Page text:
Bringing together an assemblage of archival materials, photo documents, literature and found objects, Pechblende investigates concepts of scale, proximity and distance in relation to radioactivity and the body.
Centred on the mineral Pechblende (the German word for a type of uraninite), the work traces a history of scientific and photographic processes narrated through the interconnected sites of laboratory, archive, museum and mine. Highly radioactive and uranium rich, pitchblende was relentlessly mined in the Ore Mountains of the former German Democratic Republic between 1946 and 1989, ultimately facilitating nuclear armament in the USSR. Despite the toxicity of the mines, and the documented health threats to the miners who worked there, the landscape of the Ore Mountains is now under way to being transformed into a tranquil mountain vista, with few recognizable traces of the still-radiating industrial worksites.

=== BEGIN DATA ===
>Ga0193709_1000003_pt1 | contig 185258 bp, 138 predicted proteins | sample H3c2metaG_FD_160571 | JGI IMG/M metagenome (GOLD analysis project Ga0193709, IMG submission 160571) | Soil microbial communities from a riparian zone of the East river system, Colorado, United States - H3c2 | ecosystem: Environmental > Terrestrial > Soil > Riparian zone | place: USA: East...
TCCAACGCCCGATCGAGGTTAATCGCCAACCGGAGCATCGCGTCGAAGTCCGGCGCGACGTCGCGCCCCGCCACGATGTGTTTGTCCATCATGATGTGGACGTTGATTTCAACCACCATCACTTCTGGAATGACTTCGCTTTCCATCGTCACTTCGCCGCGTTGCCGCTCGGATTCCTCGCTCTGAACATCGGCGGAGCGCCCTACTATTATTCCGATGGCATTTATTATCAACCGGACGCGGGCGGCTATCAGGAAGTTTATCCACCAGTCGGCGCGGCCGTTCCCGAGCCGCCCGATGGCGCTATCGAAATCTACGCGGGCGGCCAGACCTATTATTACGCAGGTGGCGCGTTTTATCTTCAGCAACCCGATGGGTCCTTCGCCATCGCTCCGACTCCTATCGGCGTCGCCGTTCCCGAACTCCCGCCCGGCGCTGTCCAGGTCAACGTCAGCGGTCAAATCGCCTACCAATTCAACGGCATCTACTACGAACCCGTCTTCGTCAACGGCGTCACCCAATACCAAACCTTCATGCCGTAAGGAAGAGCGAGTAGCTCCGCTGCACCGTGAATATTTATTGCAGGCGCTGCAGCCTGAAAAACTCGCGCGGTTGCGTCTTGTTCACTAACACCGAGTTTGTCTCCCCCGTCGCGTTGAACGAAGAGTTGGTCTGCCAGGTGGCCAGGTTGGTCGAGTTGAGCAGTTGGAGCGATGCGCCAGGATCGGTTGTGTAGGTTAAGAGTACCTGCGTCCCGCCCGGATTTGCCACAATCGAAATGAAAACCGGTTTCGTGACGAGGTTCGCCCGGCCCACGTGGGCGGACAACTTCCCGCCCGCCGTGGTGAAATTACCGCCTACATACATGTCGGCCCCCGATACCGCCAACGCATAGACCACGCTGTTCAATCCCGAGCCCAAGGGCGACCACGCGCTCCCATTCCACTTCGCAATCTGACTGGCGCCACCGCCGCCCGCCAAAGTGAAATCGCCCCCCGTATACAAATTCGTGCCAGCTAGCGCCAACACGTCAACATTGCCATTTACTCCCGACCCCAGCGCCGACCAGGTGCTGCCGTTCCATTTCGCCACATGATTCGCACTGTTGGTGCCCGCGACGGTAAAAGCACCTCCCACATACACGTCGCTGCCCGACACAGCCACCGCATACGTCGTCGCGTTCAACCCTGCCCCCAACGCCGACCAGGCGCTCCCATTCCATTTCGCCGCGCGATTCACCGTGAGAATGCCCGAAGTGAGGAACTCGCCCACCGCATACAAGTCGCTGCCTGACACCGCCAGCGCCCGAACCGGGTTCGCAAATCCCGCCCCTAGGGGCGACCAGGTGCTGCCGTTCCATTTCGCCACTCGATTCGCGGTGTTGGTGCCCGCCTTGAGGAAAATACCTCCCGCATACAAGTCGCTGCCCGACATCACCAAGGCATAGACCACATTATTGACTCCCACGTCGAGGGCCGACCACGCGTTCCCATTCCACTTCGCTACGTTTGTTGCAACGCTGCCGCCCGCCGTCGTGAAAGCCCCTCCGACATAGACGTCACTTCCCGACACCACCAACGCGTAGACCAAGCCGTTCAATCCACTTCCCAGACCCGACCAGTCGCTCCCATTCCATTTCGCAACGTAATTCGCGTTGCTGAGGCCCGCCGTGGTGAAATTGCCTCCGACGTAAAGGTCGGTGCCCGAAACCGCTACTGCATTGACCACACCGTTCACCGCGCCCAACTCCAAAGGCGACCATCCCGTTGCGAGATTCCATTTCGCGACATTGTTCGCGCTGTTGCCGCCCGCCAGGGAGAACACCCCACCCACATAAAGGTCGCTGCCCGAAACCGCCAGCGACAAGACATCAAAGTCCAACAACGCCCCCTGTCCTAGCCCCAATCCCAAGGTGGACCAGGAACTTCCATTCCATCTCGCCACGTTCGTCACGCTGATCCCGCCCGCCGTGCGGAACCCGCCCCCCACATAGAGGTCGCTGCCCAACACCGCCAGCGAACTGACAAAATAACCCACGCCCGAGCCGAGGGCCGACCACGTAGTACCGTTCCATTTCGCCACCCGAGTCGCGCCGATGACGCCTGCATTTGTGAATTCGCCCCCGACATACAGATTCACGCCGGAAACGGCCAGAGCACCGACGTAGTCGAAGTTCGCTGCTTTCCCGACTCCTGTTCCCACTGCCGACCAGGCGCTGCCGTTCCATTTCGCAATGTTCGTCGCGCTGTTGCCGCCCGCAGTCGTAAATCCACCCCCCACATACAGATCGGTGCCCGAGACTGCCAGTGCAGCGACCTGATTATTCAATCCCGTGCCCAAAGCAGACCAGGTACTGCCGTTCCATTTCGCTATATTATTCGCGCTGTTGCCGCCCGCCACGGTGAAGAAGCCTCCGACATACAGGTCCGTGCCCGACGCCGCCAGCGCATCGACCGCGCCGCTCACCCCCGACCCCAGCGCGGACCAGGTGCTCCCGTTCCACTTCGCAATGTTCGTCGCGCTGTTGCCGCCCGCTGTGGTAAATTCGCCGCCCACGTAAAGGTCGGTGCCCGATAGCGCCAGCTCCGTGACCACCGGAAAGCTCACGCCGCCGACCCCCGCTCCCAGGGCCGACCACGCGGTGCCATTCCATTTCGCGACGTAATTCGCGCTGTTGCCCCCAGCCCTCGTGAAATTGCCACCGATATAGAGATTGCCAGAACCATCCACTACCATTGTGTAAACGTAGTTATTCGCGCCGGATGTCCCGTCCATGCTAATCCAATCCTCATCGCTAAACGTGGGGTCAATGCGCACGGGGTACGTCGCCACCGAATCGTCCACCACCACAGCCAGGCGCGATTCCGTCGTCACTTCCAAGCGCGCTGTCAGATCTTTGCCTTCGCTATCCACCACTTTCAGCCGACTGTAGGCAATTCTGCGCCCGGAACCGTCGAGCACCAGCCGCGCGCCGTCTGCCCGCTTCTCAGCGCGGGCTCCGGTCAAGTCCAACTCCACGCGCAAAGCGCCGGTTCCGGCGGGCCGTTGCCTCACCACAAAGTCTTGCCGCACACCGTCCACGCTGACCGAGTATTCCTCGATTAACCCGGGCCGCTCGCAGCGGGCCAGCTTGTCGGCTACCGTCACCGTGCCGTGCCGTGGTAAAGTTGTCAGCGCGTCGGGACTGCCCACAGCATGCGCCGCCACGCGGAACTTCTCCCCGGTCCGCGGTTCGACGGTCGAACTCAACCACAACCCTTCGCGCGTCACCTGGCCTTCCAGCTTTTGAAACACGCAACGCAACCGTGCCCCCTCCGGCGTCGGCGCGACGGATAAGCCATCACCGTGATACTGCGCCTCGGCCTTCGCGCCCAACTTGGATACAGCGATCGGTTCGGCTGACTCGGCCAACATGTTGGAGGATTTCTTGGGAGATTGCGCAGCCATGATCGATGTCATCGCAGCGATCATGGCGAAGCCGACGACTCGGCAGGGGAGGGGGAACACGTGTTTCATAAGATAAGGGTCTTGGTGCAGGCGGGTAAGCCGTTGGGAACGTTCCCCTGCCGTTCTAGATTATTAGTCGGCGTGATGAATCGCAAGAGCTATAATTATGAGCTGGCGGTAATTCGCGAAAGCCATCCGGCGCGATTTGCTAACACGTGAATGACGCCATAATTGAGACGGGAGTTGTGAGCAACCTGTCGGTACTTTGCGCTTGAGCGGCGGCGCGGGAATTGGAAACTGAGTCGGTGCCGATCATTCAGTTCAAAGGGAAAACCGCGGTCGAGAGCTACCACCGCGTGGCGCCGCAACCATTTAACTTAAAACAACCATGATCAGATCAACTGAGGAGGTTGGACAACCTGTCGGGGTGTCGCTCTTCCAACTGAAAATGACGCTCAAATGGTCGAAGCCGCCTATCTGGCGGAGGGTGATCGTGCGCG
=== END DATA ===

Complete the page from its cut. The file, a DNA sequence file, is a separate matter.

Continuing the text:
Concerned with both the literal and the political invisibility of radioactivity, Kriemann worked with scientists at the American Museum of Natural History (New York), the National Archives (Washington) and the Museum of Natural History (Berlin) to produce various versions of an “autoradiograph”–a unique type of photograph that is the result of directly exposing light-sensitive paper to the pitchblende specimens. This cameraless exposure results in an indexical but highly abstract image, one that is haunted by impressions of the iconic nuclear mushroom cloud and its blinding light.

In Pechblende (chapter 1) Kriemann incorporates a range of museum objects, including tools, chains, and clothing, that together refer to the toxic history of uranium mining and its impact on the body of the miner. Illuminating these objects through inverted camerae obscurae, Kriemann reflects on the timebased visibilities and extended exposure processes of radioactivity.